need opions on a Nvidia card i am thinking of buying

Discussion in 'General Discussion' started by Chatele, Mar 29, 2020.

  1. Chatele

    Chatele Avatar

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    EVGA GeForce GTX 1650 SUPER SC ULTRA is this card a good one. Anyone using it can tell me if it is worth buying? Is it quiet or noisy? How much power do I need to run it, how big a power supply. ty
     
  2. Scanphor

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    EVGA are usually good cards. The 1650S should be ok for SOTA as long as not playing in higher than HD (1920x1080) resolution. Its a low end card but would do for that. If running at 2k+ I'd save up for a higher end card.

    If you google it NVidia post recommended PSUs for cards but it really depends on what else is in your system - there are various configurators online where you input what you have and it will estimate max power - always go at least 25-50% over is my rule - EVGA also sell nice PSUs...
     
  3. majoria70

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    Well I always google everything and research a bunch before buying. I have the 1060 myself and really like it atm. Here are some opinions I've found for you. Good luck with your purchase.

    "Well, the GTX 1650 provides a substantial performance boost compared to the previous-generation GTX 1050 and 1050 Ti, so it's a definite step-up from the budget Pascal GPUs of yesteryear. It is a solid 1080p card that can be squeezed for some extra performance with a proper cooler and it has very low power consumption."

    "The GTX 1650 packs 896 CUDA cores, that's 36% fewer than what you get with the GTX 1660. ... Nvidia claims the GTX 1650 is twice as fast as the GTX 950, and up to 70% faster than the GTX 1050 at 1080p, though the wording is a little tricky here as their claim is specific to modern games with complex shaders."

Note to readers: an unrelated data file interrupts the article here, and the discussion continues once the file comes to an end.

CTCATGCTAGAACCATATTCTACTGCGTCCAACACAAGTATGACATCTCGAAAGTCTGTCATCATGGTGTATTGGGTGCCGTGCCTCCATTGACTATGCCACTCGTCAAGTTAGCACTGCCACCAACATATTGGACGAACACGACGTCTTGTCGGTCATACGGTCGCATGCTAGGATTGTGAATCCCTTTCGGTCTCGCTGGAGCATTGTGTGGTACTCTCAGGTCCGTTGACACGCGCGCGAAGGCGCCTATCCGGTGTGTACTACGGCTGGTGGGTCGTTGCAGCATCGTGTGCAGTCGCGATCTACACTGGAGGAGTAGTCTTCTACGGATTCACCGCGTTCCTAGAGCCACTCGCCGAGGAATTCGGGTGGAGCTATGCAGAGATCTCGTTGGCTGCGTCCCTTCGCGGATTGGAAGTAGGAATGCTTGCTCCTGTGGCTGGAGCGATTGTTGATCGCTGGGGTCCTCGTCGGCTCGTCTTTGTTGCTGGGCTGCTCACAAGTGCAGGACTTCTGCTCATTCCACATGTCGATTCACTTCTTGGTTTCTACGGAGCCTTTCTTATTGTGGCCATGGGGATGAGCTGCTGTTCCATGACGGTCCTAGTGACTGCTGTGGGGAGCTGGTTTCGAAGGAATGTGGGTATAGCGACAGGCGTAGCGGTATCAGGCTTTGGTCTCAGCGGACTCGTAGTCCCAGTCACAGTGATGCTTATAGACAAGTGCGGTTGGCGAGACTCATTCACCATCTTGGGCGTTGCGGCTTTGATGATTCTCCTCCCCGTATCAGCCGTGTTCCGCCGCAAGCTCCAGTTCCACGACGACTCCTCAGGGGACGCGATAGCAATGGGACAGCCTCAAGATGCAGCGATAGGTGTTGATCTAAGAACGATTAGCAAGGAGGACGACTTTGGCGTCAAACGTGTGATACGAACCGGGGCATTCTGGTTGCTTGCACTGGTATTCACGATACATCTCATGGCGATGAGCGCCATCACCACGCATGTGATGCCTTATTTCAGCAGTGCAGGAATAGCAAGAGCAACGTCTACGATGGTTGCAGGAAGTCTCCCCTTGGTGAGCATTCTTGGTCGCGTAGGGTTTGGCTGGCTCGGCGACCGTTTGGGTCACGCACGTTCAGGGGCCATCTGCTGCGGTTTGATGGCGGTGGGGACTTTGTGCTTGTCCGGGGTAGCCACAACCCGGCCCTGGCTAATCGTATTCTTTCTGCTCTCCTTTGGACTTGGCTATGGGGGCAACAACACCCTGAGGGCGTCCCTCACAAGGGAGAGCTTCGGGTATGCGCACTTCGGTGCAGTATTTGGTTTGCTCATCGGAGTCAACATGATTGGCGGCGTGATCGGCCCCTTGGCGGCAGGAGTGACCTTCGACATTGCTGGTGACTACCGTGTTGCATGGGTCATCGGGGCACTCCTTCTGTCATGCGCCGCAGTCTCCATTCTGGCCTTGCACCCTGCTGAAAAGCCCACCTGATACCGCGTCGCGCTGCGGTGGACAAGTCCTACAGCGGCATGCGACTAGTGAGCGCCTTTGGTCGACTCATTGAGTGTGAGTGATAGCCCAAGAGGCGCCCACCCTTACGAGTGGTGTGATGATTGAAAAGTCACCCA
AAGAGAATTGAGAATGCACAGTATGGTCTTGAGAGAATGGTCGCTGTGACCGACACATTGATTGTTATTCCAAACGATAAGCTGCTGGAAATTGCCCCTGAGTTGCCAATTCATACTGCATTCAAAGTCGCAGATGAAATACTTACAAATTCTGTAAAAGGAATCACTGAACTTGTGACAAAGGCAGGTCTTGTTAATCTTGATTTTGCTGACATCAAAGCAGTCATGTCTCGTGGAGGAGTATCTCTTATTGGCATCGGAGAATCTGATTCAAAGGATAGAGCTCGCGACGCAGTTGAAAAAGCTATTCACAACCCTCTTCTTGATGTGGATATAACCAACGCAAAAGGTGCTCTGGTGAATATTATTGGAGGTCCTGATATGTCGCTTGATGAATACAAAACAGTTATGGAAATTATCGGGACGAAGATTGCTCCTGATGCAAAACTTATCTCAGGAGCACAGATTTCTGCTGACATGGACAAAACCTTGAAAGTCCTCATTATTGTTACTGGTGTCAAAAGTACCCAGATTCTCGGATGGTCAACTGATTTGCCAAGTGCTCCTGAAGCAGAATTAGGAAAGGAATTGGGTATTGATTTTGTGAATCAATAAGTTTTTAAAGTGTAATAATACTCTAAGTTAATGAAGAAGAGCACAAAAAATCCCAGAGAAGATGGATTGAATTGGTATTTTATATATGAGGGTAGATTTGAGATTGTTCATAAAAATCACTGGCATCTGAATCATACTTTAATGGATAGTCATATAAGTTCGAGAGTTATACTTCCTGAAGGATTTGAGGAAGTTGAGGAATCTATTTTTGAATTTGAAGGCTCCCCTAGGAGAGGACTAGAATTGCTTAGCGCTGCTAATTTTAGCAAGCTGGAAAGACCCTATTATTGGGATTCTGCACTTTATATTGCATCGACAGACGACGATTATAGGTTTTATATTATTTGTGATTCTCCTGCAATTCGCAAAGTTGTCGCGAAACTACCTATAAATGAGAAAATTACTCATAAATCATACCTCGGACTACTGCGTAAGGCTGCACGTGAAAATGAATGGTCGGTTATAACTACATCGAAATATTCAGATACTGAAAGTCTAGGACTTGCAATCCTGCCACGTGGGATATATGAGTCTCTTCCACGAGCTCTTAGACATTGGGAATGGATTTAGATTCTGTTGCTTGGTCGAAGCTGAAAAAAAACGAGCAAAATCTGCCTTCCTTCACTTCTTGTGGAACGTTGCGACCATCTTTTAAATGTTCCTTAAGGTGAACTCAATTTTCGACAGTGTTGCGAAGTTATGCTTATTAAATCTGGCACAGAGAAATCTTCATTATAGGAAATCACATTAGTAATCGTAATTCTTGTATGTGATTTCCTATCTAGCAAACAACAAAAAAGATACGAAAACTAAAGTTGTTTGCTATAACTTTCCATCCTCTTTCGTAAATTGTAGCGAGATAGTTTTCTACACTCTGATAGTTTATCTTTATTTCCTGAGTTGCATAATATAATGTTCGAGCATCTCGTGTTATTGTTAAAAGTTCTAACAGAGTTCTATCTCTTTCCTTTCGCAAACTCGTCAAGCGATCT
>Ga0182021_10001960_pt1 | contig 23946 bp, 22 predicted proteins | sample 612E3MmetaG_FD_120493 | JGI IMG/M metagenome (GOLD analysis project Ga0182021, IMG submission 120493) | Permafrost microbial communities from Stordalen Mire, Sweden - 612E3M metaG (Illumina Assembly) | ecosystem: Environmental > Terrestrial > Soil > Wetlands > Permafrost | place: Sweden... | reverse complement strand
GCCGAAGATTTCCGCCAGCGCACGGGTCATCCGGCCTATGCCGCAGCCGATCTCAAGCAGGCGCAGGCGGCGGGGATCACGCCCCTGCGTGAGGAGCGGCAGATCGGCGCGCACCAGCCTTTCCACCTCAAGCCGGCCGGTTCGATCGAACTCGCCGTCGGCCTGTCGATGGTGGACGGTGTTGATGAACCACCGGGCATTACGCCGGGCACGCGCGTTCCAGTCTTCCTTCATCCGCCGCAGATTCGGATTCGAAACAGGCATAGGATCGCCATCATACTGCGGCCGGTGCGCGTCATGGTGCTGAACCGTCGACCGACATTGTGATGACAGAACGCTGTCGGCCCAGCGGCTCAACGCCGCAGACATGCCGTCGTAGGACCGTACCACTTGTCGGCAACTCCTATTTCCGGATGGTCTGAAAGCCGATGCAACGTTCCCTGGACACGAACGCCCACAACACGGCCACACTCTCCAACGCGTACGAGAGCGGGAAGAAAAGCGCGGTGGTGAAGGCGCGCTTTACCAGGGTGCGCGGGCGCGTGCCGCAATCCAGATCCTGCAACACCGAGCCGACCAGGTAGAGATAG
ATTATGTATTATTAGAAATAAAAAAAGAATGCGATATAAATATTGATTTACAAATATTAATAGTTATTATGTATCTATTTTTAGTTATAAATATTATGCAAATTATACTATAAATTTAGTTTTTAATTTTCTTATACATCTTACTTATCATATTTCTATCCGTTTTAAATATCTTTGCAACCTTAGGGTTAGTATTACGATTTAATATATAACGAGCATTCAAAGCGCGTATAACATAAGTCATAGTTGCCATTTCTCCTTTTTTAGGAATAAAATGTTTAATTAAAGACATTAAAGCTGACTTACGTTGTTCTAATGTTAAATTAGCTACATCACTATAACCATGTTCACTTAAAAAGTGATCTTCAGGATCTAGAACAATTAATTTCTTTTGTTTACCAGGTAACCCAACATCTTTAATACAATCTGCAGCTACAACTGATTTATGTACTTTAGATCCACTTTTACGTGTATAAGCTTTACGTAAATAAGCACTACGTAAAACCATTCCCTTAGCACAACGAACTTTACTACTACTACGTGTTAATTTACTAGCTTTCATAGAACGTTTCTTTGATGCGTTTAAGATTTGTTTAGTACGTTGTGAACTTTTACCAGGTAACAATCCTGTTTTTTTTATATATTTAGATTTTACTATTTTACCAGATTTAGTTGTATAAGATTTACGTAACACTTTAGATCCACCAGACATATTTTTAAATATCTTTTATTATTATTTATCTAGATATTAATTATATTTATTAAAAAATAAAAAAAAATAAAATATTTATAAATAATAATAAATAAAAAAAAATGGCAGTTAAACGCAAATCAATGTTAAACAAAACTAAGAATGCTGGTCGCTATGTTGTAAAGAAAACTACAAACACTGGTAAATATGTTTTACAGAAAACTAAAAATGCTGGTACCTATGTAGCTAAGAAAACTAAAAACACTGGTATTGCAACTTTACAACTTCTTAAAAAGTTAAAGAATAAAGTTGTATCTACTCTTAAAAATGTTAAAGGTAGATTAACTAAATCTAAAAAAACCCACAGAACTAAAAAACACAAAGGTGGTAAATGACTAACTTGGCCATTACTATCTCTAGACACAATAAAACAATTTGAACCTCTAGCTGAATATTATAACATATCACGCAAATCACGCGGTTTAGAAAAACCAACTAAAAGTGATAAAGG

"Considering that the GTX 1650 Super was often 30 to 40% faster than the standard 1650, a 20% increase in total consumption is very good. It also consumed 16% less power than the GTX 1660 and a whopping 26% less than the RX 580, so in terms of efficiency the 1650 Super is excellent."

    "Is GTX 1650 good for gaming?
    Yes, the GTX 1650 is faster than the previous generation GTX 1050 Ti, but it's also roughly the same performance as a high-end GPU from nearly five years ago. ... The GTX 1650 isn't a bad GPU by any means. It can hit 60fps at 1080p medium to high quality in most games, and it's affordable."


    "Is the GTX 1060 better than 1650?
    The GTX 1060 is still a better graphics card than the GTX 1650."


    "Should I buy GTX 1650?
    So, all things considered, we'd have to say: no, the GTX 1650 is just not worth buying as long as there are Radeon GPUs out there that offer better value for your money. As mentioned above, it is a decent GPU, but there is virtually no reason to choose it over the more powerful RX 570."

    Ok I hope that helps. Good luck to you and I say just read what you can on the card and the options before you choose. I really like my 1060 but I'm sure it is mid-line at this point. I've had it a few years. It runs the game great on my SSD. Here are the specs: